Lechler still remains one of the league's best punters, but it will be interesting to see whether McKenzie has any problems paying a premium for Lechler given Oakland's situation. It's also interesting to note that the Raiders have Marquette King under contract for the next two seasons, the team's punter who was exceptional during the preseason.

    The three other players I think are no-brainers are Desmond Bryant, Matt Shaughnessy and Matt Giordano. None of these guys are Pro-Bowlers, but with the number of holes to fill defensively, I think all three players provide value the Raiders would be hard-pressed to find on the open market.

    Other guys who could be re-signed without any issues from me include Ronald Bartell, Cooper Carlisle, Derek Hagan, Matt Leinart and Shawntae Spencer.

    For most people, the two names that jump off that list are Bartell and Spencer—the two defensive backs who were major busts this season.

    For me, the reason I like the idea of bringing both guys back is that they'll be cheap and if they're placed into backup roles (assuming Oakland can find quality starters), then all of a sudden, the defensive backfield is far more formidable.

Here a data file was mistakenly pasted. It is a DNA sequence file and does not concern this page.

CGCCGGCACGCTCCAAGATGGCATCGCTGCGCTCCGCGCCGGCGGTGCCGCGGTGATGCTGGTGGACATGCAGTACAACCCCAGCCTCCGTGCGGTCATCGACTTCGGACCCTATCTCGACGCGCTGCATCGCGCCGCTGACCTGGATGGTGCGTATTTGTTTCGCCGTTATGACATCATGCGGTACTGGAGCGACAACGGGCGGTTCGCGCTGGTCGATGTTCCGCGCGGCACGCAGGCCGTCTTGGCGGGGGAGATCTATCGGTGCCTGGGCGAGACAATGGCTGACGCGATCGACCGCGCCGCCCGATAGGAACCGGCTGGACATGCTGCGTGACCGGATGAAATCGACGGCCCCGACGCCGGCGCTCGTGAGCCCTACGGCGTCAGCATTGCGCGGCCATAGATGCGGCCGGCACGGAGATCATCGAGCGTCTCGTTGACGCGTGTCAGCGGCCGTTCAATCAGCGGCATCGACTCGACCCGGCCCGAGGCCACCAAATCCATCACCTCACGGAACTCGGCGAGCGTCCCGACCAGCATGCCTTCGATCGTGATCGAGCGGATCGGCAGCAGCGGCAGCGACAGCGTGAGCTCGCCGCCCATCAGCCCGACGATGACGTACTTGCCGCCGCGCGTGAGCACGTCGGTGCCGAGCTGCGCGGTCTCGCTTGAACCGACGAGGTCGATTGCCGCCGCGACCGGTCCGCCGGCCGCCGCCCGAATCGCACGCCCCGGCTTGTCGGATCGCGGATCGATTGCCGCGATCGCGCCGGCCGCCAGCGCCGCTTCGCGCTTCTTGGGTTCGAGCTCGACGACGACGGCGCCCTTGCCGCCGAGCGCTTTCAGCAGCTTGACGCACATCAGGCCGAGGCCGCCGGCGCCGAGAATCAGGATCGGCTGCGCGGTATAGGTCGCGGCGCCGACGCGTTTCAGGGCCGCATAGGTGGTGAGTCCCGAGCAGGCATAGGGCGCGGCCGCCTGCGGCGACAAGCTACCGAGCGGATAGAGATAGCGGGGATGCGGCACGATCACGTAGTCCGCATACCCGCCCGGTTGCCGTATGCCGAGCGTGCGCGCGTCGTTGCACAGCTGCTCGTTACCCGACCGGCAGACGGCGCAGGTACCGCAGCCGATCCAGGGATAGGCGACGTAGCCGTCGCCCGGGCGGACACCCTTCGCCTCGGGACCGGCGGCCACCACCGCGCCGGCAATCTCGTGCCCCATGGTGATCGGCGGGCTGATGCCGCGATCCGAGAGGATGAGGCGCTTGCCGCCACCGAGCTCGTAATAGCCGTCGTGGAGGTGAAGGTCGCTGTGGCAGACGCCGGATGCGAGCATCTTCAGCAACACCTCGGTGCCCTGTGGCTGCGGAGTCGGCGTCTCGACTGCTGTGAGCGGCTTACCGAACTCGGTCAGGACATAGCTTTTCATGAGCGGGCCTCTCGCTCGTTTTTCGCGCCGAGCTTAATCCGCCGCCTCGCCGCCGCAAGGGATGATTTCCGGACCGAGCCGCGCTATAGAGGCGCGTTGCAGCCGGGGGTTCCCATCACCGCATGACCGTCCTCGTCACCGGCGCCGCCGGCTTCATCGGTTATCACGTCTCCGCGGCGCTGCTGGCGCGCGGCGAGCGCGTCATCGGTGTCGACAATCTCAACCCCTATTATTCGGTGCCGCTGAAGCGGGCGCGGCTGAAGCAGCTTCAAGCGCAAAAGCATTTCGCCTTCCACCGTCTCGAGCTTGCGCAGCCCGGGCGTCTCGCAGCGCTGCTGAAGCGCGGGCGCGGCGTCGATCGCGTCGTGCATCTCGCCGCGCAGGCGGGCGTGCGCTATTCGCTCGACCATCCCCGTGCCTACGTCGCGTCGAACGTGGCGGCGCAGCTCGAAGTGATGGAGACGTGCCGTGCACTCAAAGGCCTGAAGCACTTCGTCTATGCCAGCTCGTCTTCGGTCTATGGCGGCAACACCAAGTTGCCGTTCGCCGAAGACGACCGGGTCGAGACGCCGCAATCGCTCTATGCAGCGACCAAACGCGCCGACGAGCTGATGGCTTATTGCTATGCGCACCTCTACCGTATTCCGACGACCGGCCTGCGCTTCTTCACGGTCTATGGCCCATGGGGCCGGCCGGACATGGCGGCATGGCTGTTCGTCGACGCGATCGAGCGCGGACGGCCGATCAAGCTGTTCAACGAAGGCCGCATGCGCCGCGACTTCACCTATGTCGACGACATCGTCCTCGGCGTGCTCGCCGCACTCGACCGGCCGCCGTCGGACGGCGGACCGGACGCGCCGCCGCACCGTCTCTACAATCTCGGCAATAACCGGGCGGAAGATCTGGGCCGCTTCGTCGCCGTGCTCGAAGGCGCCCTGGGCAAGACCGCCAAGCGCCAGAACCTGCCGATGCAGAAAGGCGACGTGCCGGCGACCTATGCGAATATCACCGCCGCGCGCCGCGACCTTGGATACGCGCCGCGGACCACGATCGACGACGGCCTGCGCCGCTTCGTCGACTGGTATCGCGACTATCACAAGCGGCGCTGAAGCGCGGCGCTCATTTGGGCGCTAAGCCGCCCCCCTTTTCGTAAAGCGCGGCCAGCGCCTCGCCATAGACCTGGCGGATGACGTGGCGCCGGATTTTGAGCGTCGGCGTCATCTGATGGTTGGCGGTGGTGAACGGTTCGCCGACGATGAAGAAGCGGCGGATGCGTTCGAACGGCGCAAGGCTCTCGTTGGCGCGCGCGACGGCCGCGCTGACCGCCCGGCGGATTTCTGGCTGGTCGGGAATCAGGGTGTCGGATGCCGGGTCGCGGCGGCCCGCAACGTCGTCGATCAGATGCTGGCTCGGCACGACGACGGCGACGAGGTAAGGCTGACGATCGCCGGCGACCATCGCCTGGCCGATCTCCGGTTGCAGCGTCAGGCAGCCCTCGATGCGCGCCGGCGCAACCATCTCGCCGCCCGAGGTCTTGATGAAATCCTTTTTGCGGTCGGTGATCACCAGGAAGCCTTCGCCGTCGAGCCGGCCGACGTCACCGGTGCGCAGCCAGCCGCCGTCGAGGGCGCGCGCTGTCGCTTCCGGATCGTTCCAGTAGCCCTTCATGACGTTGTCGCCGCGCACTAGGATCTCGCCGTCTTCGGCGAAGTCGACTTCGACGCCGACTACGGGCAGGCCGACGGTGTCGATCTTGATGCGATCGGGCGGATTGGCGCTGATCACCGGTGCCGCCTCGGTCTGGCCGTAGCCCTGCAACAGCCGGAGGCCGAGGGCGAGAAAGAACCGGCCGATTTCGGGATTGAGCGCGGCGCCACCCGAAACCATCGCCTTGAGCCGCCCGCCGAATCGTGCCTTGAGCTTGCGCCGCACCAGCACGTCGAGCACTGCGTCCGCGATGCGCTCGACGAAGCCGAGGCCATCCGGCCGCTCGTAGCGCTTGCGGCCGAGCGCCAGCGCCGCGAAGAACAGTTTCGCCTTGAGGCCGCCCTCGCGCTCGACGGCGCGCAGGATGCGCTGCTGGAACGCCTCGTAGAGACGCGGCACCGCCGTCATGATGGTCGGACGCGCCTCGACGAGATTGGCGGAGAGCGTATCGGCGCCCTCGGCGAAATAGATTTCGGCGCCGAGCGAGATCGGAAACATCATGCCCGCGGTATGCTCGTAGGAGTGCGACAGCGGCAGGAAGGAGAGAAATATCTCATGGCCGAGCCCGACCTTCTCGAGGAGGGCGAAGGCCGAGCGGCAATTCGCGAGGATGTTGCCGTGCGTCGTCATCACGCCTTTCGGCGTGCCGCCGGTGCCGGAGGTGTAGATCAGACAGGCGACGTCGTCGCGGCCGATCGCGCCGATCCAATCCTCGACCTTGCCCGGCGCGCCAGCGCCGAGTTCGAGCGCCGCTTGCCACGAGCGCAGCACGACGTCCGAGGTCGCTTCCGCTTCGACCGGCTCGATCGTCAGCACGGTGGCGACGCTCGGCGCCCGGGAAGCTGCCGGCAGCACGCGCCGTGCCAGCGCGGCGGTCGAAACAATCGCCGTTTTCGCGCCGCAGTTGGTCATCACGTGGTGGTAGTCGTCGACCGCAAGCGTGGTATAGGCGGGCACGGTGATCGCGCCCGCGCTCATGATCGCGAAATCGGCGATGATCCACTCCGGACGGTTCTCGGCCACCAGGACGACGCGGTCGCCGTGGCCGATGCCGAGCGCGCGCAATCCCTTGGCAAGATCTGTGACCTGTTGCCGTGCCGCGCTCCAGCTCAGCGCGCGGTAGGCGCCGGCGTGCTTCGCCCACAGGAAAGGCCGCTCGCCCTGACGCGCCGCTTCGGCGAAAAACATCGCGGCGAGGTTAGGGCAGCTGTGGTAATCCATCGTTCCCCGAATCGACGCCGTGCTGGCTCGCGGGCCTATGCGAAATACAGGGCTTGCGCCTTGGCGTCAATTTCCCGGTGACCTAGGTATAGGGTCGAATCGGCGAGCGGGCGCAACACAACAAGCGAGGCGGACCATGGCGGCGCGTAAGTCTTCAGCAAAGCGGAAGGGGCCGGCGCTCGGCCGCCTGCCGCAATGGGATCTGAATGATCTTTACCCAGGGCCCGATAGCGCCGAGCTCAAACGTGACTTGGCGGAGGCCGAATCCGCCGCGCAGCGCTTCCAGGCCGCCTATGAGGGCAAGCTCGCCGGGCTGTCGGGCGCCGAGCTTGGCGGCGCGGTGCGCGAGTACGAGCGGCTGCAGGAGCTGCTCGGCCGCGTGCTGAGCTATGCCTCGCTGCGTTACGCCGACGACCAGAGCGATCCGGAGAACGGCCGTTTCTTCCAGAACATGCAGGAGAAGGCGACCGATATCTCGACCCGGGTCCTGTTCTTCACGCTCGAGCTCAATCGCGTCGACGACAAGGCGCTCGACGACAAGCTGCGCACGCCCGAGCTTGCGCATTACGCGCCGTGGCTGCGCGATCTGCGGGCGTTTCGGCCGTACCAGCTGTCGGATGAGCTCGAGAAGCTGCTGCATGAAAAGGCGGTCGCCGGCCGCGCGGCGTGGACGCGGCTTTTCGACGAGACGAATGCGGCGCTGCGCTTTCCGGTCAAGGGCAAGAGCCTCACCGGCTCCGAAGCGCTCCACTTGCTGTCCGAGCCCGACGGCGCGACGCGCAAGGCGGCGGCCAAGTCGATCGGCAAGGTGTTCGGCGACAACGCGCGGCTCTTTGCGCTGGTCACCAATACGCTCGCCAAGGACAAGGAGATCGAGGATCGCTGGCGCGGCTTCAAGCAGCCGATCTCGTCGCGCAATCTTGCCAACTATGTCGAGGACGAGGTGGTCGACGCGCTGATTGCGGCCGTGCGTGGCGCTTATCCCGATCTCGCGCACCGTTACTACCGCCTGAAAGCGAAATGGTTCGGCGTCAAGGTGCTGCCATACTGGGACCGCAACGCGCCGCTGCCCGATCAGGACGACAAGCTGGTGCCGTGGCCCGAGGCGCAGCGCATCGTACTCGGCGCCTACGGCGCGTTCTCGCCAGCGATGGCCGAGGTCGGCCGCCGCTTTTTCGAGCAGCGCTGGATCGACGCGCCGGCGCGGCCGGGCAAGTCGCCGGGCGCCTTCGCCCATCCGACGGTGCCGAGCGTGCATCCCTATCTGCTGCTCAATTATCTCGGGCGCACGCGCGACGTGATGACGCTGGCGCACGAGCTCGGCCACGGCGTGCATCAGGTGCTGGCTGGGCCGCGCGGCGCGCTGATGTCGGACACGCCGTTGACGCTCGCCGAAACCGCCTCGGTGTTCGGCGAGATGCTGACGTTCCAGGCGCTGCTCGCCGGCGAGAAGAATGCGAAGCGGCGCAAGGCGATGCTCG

Among the notable players who wouldn't be re-signed are Mike Mitchell, Khalif Barnes and Mike Goodson.

Who to Release

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    After having his hands tied in his first offseason, I have a strong feeling that McKenzie might be ready to clean house a bit this spring in hopes of freeing up a bit of cap space.

    Among the players who could be on the chopping block are Tyvon Branch, Darrius Heyward-Bey, Michael Huff, Tommy Kelly and Richard Seymour.

    Of those guys, I think Branch and Heyward-Bey are safe, but if I were in charge, the other three would all be gone.

    For Huff, his disappointing tenure as a Raider should definitely come to an end. Huff is owed $8 million a year for the next two seasons, and 2013 will mark the first time that he has no guaranteed money coming his way.